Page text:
Finally, another interesting result of this study is the observation that individuals with OA caused by LMW agents present greater bronchial hyperresponsiveness 24 hours after the SIC. In this sense, Vandenplas et al [36] demonstrated that SIC to LMW agents is the principal risk factor for the occurrence of asthmatic reactions requiring administration of short-acting beta agonists with or without oral or intravenous corticosteroids. We cannot rule out the possibility that different intrinsic mechanisms may be at work in thepathogenesis of OA caused by HMW or LMW agents. The IgE-mediated response characteristic of HMW agents causes a histamine release which in turn leads to a fall in FEV1 and also, since it is an isolated exposure, a return to baseline levels within a short period of time, which may mean that the degree of bronchial hyperresponsiveness remains unchanged. In OA caused by LMW agents, on the other hand, in addition to possible inflammatory mechanisms, the bronchial hyperresponsiveness may depend on a neuroimmune interaction involving both mast cell activation and the transient receptor potential ankyrin (TRPA)1-dependent stimulation of sensory neurons [37].

Without doubt, the main limitation of this study is its retrospective nature. We do not have objective measures of the degree of asthma control in our patients and so we cannot be sure that the classification of asthma severity at the time of diagnosis was correct. However, the data (including the treatment required by patients) were recorded at the time the SIC was conducted. It is essential that asthma is controlled before performing SIC, because otherwise the results may be misinterpreted and false positives may be obtained [17]. Prior to the SIC, asthma control is usually established by checking that there are no clinical changes or changes in pulmonary function after administration of a placebo [38]. None of our patients presented any such alterations and all underwent the SIC, so it can probably be assumed that their disease was controlled and that the severity was correctly classified. Another limitation is the small number of participants. We can not rule out the possibility that other variables might have reached statistically significant values with a larger number of observations. Finally, some authors have suggested that the outcome of OA varies according to geographical location [29]. This study was conducted in a European country, in which IC are widely used in the treatment of asthma–a practice which may alter the natural history of the disease [39].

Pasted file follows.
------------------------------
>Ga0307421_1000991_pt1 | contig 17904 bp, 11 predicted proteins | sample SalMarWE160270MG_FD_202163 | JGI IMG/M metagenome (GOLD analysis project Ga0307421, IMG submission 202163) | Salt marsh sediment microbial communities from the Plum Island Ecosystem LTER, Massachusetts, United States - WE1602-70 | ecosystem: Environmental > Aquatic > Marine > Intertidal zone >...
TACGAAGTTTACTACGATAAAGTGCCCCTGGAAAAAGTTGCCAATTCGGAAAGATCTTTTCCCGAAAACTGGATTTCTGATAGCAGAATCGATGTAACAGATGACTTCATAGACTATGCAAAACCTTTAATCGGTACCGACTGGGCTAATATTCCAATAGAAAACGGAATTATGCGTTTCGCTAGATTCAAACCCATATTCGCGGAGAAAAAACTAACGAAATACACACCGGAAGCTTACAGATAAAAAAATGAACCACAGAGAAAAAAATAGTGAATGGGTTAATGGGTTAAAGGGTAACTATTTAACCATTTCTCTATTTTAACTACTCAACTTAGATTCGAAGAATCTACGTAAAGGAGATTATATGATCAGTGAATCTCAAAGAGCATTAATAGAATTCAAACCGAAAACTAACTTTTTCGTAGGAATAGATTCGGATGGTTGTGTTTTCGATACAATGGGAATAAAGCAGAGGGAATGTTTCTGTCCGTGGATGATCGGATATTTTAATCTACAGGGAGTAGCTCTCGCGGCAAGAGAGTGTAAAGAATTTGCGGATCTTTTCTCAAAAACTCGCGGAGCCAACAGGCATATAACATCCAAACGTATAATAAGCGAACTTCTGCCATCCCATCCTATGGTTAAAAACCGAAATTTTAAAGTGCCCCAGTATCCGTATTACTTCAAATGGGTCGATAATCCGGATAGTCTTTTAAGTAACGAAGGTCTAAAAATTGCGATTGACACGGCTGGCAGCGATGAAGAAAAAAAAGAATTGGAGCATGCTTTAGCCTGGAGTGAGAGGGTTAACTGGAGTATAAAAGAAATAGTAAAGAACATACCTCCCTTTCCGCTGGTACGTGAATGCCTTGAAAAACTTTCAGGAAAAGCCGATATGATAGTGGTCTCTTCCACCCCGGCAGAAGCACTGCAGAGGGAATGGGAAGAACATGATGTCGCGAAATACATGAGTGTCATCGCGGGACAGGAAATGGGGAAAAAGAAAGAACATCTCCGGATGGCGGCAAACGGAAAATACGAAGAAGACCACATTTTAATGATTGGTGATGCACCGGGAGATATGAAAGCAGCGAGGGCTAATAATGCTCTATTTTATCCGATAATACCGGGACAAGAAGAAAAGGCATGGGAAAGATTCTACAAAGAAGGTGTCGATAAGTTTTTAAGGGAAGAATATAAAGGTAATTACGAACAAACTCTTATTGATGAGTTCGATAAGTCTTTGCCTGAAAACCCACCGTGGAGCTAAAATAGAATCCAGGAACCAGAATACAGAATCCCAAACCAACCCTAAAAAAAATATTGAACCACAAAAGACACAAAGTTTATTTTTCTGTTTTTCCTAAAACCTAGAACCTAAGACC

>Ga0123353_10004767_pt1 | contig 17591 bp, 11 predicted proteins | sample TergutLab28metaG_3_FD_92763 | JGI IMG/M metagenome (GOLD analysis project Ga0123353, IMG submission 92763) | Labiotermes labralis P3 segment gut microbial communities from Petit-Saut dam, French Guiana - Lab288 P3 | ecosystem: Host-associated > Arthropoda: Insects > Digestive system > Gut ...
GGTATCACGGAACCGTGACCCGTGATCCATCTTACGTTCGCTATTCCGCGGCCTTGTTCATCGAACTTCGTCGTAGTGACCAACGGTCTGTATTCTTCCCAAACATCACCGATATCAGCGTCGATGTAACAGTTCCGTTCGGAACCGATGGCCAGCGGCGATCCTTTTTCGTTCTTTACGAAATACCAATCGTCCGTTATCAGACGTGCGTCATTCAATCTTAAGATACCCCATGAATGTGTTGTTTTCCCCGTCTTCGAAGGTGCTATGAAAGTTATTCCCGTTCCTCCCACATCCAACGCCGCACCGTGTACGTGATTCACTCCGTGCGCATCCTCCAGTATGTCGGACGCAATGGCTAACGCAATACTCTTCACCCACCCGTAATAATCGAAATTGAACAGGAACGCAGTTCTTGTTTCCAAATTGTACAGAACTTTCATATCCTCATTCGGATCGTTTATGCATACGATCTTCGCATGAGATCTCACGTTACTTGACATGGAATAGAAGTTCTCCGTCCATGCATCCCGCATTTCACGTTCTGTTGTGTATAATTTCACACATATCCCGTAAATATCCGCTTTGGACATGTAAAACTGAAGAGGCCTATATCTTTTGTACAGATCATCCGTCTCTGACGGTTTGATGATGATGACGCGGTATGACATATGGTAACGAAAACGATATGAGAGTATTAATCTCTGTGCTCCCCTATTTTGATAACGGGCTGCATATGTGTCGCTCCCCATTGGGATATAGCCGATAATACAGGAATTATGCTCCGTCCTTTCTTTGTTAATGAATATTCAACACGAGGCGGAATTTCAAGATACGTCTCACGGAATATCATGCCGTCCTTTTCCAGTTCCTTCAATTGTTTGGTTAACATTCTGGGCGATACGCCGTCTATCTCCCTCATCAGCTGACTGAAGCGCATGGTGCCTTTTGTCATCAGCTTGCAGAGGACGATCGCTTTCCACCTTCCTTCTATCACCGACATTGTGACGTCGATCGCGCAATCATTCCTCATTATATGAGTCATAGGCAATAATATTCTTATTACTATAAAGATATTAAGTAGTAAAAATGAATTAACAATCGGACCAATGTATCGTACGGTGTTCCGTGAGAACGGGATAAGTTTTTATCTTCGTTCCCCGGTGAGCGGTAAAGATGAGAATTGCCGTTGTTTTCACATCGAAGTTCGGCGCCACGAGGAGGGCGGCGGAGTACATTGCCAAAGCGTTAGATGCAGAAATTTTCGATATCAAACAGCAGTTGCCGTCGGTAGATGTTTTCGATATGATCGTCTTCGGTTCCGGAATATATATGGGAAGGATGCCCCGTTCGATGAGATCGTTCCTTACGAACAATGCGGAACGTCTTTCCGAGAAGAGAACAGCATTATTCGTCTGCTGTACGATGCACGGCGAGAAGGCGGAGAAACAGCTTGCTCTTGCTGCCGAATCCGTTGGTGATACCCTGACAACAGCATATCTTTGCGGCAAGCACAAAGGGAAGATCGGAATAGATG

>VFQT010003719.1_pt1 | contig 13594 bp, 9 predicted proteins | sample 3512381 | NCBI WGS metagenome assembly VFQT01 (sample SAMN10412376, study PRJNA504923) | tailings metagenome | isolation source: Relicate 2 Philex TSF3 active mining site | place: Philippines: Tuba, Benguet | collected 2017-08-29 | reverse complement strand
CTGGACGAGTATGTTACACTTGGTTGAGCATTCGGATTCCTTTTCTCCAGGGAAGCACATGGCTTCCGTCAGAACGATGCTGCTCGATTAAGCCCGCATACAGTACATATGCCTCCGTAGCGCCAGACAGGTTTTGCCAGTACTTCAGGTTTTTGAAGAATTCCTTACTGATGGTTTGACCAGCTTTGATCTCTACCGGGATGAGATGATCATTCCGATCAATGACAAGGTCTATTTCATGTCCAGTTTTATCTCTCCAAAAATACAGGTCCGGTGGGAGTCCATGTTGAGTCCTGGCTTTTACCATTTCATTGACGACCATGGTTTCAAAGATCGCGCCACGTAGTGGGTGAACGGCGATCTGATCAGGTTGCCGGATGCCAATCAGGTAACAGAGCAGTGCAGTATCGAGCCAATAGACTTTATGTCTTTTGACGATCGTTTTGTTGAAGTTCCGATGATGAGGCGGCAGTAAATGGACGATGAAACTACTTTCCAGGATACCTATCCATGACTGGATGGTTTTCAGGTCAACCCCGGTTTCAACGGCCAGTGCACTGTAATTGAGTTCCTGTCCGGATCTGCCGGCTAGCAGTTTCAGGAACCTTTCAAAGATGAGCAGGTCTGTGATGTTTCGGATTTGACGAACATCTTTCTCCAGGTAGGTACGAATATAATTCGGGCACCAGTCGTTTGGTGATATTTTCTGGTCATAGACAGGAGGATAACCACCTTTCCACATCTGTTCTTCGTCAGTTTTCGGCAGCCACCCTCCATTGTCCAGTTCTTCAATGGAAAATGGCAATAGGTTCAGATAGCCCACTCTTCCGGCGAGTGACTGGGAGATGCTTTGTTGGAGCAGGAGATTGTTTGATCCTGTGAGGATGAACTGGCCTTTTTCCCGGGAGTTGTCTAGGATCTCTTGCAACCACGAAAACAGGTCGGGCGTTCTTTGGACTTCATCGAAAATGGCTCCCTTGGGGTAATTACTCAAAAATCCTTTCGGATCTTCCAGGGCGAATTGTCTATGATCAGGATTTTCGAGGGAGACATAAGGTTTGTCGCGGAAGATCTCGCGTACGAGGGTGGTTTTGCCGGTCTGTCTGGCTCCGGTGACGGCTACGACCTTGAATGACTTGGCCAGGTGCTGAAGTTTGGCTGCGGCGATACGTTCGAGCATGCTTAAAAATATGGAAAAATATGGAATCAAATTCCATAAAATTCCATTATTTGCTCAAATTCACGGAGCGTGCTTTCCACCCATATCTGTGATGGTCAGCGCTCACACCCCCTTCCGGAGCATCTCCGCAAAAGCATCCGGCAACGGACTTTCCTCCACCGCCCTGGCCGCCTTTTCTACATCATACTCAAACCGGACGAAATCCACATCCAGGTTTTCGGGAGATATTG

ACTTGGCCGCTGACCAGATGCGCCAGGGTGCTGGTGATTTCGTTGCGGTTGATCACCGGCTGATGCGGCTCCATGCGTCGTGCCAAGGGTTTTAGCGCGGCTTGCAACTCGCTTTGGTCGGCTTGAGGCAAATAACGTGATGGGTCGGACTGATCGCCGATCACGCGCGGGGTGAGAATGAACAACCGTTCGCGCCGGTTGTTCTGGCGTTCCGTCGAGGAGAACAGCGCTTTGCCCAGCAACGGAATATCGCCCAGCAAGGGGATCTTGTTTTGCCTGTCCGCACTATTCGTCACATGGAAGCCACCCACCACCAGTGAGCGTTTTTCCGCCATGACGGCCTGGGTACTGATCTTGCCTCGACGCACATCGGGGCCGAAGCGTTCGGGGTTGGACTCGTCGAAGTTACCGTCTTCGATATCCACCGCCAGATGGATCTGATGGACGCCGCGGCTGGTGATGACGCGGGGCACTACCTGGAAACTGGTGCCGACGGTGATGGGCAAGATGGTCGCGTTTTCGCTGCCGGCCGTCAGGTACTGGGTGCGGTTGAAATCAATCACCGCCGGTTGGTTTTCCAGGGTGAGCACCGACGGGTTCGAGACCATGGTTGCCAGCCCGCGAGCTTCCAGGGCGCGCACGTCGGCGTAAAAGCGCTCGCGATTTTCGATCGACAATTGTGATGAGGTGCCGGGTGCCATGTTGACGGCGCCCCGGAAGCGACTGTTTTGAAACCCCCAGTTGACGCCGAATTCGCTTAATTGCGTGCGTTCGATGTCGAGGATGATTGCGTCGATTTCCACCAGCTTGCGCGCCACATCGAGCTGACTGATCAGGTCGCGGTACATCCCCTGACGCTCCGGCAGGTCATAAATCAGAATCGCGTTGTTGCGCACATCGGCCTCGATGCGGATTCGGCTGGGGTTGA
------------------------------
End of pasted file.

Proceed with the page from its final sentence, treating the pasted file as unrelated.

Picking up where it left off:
In conclusion, this study demonstrates that OA caused by LMW agents may be more severe than that caused by HMW agents. However, the characteristics of the study do not allow us to draw any conclusions about the prognosis of the disease, especially since no differences were found in the baseline lung function, emergency visits or hospitalizations between patients with OA exposed to HMW or LMW agents.The confirmation that most LMW agents induce a delayed response and HMW agents an early response in the SIC, and the differences in the degree of bronchial hyperresponsiveness after the challenge, suggest that the two types of agent have different mechanisms of action. Equally, the absence of any variables associated with the increased severity caused by LMW agents in the present study suggests that these different mechanisms of action are also responsible for the severity of OA. Future studies with larger study populations are necessary to confirm these findings.


MJC is a researcher supported by the Miguel Servet programme from Instituto de Salud Carlos III (CP12/03101). The funders had no role in the study design, the data collection or analysis, the decision to publish, or the preparation of the manuscript.

Author Contributions

Conceived and designed the experiments: XM FJGB MJC. Performed the experiments: XM OM IO MSO. Analyzed the data: XM OM IO MSO. Contributed reagents/materials/analysis tools: XM OM IO MJC. Wrote the paper: OM MJC MSO FJGB IO XM. Drafting the manuscript for important intellectual content: OM MJC MSO FJGB IO XM.